Friday, May 09, 2014

The Streets - A Grand Don't Come For Free - 2004

If The Streets had ever made an album as consistently great as their highlights, they probably could've ruled the world. But the problem is that each of the albums that Mike Skinner put out as The Streets was half full of amazing tracks and half full of things that might've been good but get caught on some thing instead.

"A Grand Don't Come For Free" was Skinner's second album as The Streets, following "Original Pirate Material," which had made him something of a star in his native England. The Streets were a sort of slice-of-life urban British rap and skittish electronic hip-hop beats, and they were very much focused on the perspective of an everyday fellow, usually Skinner himself (or some stylized version thereof), which makes it a welcome change from rap focusing on big money, big cars and bigger-than-life egos. Which isn't to say that Skinner doesn't have an ego every now and then. But The Streets were grounded, never forgetting just how close he was to his whole life falling apart, or how close he still could be.

Part of the reason I recommend starting with "A Grand Don't Come For Free" is that even though it has a few uneven tracks, the whole thing is one concept story, a month in the life of Skinner as he's trying to figure out how to get his life in order. From the opening of "It Was Supposed To Be So Easy" (which is probably my least favorite track on the album, but sets the stage of the overarching story) to the closing mini-epic of "Empty Cans," the album charts Skinner's life as he tries to figure out where his one thousand quid disappeared from his flat, blaming his roommates, his girlfriend, himself... He getting frustrated as bills start piling up, as he goes to a club and can't find the people he's supposed to meet up with (hint: she's cheating on him with his friend/roommate), as he and his girlfriend get into a row that might be the end, as he tries to pick up a girl in a bar but decides she's too full of herself to bother, and his fucking television is on the fritz...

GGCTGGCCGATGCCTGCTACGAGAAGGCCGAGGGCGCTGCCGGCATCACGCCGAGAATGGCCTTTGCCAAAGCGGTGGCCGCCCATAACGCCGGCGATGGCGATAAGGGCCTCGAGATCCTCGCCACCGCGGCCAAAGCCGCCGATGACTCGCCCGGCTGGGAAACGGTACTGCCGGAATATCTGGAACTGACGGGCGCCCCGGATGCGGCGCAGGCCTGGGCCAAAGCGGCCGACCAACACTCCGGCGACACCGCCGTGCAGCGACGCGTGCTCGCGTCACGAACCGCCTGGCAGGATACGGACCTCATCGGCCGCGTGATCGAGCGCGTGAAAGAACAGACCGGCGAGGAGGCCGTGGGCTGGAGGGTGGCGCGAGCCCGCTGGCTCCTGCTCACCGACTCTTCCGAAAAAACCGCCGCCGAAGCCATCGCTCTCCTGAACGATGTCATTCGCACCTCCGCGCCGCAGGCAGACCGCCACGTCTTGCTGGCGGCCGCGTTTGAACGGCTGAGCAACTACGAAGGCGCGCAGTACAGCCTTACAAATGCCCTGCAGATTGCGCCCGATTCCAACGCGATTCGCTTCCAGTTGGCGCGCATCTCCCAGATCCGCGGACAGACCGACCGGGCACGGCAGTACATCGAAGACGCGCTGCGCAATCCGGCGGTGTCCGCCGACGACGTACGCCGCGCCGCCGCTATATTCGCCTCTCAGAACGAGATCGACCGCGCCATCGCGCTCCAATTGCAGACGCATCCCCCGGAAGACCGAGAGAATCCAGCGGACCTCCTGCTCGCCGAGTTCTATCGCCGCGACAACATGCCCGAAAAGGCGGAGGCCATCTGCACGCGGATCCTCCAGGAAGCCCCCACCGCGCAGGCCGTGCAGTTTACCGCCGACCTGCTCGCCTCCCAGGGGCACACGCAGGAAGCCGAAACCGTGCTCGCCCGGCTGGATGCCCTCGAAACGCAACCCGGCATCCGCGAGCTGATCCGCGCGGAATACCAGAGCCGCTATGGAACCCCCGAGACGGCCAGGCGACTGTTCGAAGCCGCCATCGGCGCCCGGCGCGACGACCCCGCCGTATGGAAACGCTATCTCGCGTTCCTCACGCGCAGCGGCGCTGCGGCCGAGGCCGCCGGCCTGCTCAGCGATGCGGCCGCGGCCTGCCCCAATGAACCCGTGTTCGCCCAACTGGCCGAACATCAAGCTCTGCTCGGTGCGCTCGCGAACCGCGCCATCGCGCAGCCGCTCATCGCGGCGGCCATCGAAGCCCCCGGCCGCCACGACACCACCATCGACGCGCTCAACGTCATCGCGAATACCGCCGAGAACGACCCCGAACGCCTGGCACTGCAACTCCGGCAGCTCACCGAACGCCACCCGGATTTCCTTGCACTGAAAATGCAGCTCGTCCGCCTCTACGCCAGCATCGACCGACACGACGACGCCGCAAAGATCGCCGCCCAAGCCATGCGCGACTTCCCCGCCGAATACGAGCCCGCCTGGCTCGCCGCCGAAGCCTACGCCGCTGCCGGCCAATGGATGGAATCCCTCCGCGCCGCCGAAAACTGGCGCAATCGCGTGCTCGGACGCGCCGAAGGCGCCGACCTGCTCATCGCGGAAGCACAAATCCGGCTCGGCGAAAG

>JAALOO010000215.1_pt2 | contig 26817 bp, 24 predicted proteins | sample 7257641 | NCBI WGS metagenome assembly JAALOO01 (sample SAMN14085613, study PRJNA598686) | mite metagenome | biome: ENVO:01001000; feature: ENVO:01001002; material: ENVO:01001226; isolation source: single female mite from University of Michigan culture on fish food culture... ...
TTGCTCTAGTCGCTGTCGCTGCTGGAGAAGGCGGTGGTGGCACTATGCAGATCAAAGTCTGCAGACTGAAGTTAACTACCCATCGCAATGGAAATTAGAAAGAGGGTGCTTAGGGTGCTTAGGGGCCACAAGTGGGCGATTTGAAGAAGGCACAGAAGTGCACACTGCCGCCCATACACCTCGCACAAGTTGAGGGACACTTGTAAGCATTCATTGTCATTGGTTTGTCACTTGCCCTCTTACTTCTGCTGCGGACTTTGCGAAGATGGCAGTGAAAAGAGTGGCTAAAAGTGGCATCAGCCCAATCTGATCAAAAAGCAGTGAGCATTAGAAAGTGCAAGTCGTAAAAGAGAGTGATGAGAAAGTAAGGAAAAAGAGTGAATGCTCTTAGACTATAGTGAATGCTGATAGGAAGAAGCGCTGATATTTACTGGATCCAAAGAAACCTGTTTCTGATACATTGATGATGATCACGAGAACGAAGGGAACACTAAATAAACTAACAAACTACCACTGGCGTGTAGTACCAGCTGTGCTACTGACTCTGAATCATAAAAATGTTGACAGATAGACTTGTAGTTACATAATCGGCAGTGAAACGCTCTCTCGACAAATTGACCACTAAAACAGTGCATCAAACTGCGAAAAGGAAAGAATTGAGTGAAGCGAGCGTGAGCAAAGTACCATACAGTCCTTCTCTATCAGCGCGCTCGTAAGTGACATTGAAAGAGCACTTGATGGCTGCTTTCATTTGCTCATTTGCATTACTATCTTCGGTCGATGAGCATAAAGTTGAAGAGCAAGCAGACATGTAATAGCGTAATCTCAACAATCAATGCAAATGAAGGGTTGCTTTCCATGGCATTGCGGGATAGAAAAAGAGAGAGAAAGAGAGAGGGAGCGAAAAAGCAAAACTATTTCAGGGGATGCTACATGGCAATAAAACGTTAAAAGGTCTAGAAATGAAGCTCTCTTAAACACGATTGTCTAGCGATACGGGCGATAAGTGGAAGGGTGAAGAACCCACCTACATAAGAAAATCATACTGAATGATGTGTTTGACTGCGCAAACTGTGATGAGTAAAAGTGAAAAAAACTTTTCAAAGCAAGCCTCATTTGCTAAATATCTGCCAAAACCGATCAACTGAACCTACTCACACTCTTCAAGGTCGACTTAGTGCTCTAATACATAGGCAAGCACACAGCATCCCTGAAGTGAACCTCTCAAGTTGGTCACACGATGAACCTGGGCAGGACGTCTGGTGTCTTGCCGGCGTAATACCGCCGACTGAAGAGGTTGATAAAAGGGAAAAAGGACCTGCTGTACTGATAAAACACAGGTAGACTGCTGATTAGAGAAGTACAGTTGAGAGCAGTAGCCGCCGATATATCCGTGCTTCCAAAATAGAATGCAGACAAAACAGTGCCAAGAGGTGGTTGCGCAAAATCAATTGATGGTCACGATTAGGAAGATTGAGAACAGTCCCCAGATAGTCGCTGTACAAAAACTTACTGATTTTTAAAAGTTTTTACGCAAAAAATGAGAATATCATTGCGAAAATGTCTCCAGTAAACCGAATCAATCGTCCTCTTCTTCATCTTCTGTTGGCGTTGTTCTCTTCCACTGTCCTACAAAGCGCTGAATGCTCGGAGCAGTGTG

There's something unique and fantastic about Skinner's delivery, almost like a white, British suburban version of Busta Rhymes, nimble and intricate. Skinner delights in spinning a yard, letting the story unfold a bit at a time, building and building, layer by layer, which makes for elaborate tales. And Skinner pays attention to the little details, like how cell phones would always cut out back then, or how he had to stand in a specific spot in his kitchen to not lose signal, or the taste of hairspray when he enters a club.

"Blinded By The Lights" was the first song from The Streets that hooked me hard. I've been in a few clubs in my day, and that sense of disorientation and frustration is something most people have felt in a club at some point. You know things are going wrong, and you feel like you should just get out of there, but you told people you'd meet them there, and you're going to stick it out, even if it comes back and bites you in the ass. (Hint: It does.)

But one night isn't the end of the world, and as Skinner's trying to figure out what to do with himself, he's considering pretty girls at a local chip shop, but decides he can't be interested in any girl who's too full of herself, and many, many of them are. The song's called "Fit But You Know It," and it's probably the most playful on the album, cheeky and smug in all the ways of over confident youth.

"A Grand" starts to go downhill right after that, as Skinner gets into a fight with his friends, and it comes out that one of his friends has been sleeping with his girlfriend, and now she's going to go off with him, leaving Skinner heartbroken, desperately pleading, trying to say whatever magic words will keep her around in "Dry Your Eyes," but it's all for naught, as she leaves anyway. And the album feels like it's crumbling into sadness.

"Empty Cans" is the last track, and it starts angry and ends hopeful, and you can hear the background music slowly changing with Skinner's mood, as he starts to get his life back into some semblance of sanity. And all the lessons that have been thrown in his face over the album have started to sink in. And he's not mad anymore, because he realizes he's got to take care of himself first and foremost, and can't depend on other people to be what props him up.

The album paints such an elaborate picture of a guy's life falling into despair and slowly peeling his way out from it, whether he's earned it or not. Maybe that doesn't even matter. Skinner's aware of his own problems, and he knows his self-loathing and confrontational attitude are part of why he gets into these messes. (Also, by the end, he's learned the most important lesson is that he needs to be a bit smarter about the company he keeps.)

The closing words: "The end of the something I did not want to end / Beginning of hard times to come / But something that was not meant to be is done / And this is the start of what was..."You'll find something to like about The Streets. I know I always do...

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